Meeting Timothy Leary in Vacaville Psychiatric prison in 1973 was a very thought –provoking interesting, experience, a simple, spiritual man who was seen as being a threat to the National Security, and the fabric of democracy in the United States, because of his promotion of the drug, L.S.D. as a spiritual doorway to a higher awareness of reality and enlightenment and love.

Also my meeting and working with Barney Bubbles, the Graphic Designer of both Hawkwind and Ian Dury Artwork, another very spiritual man, but in a very much more creative way, both visually and philosophically.

The Advice I learned from them, be yourself, believe in yourself, and love one another.

Are there any memories from gigs, jams, open acts and studio sessions which you’d like to share with us?

Memorable gigs for me – playing an Andy Warhol ‘Viva Superstar’ Launch Promotional Reception gig, where Psychedelics caused the audience to turn into skeletons, [is this a psychological reference] and the instrument leads to turn into snakes. I seemed as if it ought to be frightening, but I ignored it and it went away, and I continued the gig as normal.

Another was playing a concert in New York at the Tower Ballroom, where the Director of the Hayden Planetarium talked about Comet Kahoutek, which was in the sky at the time, and then organized a big reception for the band at the Planetarium. Awesome!

Another memorable concert was a Gay Liberation Ball at St Pancras Town Hall where I was seriously electrocuted on stage, nearly died, went immediately to the Hospital, had my 3rd degree burns dressed and returned in time to finish the show.

Another was fire-blowing on stage, with a can of lighter fluid, and a gas lighter, where I blew a huge ball of fire, but my hand was in the middle of it, and when the fire went out, my hand was still alight, and wouldn’t go out until all the lighter-fluid had burnt out. Hospital again, 3rd degree burns dressed, getting back to finish the show, trying not to make a habit of such scurrilous behaviour.

Another memorable concert was supporting the Grateful Dead at Bickershaw Festival in the early 70’s, hanging out with Jerry Garcia, great times.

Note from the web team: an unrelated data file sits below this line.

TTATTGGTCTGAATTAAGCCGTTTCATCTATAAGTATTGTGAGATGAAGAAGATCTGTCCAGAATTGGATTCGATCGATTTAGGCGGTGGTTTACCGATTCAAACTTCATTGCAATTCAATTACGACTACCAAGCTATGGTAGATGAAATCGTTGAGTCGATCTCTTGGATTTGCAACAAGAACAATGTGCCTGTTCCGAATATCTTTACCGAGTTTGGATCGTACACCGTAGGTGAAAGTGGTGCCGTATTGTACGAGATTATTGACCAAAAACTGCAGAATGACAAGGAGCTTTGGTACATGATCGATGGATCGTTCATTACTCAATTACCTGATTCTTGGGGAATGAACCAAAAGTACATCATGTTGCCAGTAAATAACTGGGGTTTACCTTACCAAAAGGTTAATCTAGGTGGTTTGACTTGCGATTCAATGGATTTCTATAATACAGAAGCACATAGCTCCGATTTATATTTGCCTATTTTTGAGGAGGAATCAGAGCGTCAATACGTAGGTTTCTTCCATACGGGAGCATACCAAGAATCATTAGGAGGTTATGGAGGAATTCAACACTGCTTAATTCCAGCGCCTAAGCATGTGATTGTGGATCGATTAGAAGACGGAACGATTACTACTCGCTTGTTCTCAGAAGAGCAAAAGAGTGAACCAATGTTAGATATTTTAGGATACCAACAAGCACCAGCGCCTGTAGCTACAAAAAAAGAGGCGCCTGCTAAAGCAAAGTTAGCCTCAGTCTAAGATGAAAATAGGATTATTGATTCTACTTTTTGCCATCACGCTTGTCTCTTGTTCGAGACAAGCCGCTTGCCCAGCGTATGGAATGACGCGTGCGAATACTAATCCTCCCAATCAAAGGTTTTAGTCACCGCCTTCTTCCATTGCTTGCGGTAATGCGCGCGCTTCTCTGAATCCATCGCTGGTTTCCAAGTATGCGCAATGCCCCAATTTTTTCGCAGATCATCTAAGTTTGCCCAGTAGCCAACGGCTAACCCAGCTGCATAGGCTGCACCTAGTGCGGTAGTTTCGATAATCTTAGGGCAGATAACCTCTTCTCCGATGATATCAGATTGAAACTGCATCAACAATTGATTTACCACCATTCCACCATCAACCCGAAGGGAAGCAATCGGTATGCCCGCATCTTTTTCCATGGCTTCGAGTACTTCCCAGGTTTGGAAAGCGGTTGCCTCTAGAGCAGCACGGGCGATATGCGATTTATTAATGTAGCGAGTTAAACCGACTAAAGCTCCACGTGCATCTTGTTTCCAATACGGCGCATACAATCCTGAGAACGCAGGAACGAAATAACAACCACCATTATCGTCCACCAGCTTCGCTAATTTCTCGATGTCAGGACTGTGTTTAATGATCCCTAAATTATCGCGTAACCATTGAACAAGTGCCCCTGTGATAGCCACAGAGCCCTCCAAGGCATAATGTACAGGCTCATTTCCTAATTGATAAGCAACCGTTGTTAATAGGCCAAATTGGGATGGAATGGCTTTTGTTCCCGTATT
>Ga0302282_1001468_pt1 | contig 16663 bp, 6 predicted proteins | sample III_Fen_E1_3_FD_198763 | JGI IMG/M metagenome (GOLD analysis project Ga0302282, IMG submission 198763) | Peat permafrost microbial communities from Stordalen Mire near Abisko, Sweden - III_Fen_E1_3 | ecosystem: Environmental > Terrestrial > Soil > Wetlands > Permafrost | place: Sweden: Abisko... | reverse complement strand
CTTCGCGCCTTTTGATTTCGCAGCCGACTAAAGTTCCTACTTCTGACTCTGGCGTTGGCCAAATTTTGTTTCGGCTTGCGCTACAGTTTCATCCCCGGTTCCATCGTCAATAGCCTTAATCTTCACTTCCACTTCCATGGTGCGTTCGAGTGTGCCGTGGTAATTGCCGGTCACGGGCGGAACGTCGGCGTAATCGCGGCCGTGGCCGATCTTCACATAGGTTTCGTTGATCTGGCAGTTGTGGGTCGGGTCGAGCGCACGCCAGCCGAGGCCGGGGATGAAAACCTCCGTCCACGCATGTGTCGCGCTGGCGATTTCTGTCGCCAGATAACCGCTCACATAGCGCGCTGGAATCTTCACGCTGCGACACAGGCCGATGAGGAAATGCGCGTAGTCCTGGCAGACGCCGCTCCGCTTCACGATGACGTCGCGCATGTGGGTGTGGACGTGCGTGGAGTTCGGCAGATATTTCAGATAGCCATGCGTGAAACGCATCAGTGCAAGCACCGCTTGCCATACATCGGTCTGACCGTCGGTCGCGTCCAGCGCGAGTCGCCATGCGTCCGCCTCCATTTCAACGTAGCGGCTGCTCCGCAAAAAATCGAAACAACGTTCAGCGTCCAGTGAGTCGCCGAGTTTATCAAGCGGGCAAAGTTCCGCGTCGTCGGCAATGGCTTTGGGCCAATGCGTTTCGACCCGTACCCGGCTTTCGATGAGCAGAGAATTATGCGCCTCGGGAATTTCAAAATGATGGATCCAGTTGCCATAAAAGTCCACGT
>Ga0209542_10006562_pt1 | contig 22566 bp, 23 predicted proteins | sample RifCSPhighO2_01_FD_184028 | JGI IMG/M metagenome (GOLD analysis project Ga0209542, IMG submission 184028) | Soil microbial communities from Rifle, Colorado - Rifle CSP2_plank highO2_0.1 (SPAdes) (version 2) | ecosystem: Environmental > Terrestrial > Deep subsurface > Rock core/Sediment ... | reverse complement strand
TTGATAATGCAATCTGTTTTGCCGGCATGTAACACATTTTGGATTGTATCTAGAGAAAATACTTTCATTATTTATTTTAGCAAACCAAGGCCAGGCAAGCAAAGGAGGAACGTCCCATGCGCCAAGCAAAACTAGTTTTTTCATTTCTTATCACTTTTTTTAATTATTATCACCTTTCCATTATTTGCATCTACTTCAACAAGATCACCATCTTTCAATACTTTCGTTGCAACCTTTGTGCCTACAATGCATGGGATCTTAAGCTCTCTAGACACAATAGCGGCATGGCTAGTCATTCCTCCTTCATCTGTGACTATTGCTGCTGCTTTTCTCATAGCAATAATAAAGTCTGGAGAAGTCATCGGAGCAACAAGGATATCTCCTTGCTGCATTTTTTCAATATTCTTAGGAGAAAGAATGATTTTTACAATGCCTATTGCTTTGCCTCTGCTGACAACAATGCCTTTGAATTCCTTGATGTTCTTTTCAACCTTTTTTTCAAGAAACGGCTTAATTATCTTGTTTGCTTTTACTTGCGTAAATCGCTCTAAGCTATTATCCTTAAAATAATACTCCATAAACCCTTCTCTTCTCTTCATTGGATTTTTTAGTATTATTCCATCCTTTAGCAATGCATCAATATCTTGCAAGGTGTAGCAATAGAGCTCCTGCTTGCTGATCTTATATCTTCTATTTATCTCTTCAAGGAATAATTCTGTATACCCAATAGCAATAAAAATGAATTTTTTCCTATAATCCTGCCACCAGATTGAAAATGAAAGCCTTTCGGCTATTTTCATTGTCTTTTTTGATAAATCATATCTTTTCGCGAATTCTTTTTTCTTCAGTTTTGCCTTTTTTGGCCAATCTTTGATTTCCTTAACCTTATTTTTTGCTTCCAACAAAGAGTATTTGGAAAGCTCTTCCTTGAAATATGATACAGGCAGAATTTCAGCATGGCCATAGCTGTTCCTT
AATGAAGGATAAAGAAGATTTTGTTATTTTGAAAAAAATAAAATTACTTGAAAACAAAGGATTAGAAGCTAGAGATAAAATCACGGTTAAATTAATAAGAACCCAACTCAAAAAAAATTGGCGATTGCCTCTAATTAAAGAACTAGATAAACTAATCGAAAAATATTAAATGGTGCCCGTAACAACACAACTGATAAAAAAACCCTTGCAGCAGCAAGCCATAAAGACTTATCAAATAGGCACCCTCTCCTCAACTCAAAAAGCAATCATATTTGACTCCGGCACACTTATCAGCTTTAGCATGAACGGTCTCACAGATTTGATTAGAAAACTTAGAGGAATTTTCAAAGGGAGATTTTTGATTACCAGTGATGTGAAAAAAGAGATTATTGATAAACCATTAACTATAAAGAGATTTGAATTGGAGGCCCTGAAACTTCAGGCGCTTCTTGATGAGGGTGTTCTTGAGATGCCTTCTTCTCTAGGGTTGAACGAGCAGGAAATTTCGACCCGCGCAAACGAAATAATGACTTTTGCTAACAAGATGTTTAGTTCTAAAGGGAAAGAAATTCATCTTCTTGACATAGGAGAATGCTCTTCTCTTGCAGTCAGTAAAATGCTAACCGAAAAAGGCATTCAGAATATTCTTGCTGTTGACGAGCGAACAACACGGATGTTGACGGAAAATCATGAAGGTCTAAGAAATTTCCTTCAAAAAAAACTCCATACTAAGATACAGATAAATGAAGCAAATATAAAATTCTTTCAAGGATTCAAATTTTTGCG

Others were the first Glastonbury Festival, where everybody turned into bizarre looking Aliens, Wow!

Playing my flute inside the Great Pyramid of Giza, Magic indeed

Putting up my Stage every year at Stonehenge Festival and playing with most of the bands there, Amazing

What do you miss most nowadays from the music of past? What are your hopes and fears for the future of?

I think I miss the inspiring players who stimulated me to new musical directions. I am only optimistic about the future, and look forward to exciting musical times.

If you could change one thing in the musical world and it would become a reality, what would that be?

That everyone may express themselves musically to their own creative satisfaction.

What are the lines that connect the legacy of Jazz & Blues with Space Rock and continue to ancient music of Mexico, Egypt, and the lands of the Celts?

These are the ancient universal lines of harmonic continuity expressing the zeitgeist of humanity.

"The blues is a form of musical structure, derived from expressions of musical feelings from music of Africa, blended with the music of the African American people of America." (Photo by Anu Sharma - Underground poet Lee Harris and Nik Turner at Idler Academy 2015)

What has made you laugh lately and what touched (emotionally) you from the music circuits?

Hearing Donald Trump at the American Presidential Nominations, made me laugh.

Kanye West’s ridiculous tirade al Glastonbury Festival made me laugh, he’s such an arrogant stupid imbecile, and such an egotist

Hearing the Dalai Lama’s address at Glastonbury Festival touched me emotionally.

What is the impact of Jazz and Rock & Roll culture to the racial and socio-cultural implications? 

I think Jazz and Rock & Roll culture is a racially unifying form, which breaks down the socio-cultural barriers.

Let’s take a trip with a time machine, so where and why would you really wanna go for a whole day..?

I think I would like to go back to the Isle Wight festival, 1970, to experience the excitement of the music, and the Event, Miles Davis Band, Jimi Hendrix Experience last gig, Santana, The Doors, Jethro Tull, Sly and the Family Stone, Moody Blues, Joni Mitchell, and many more. Truly Inspirational, [and it was my Birthday!]

Nik Turner - Official website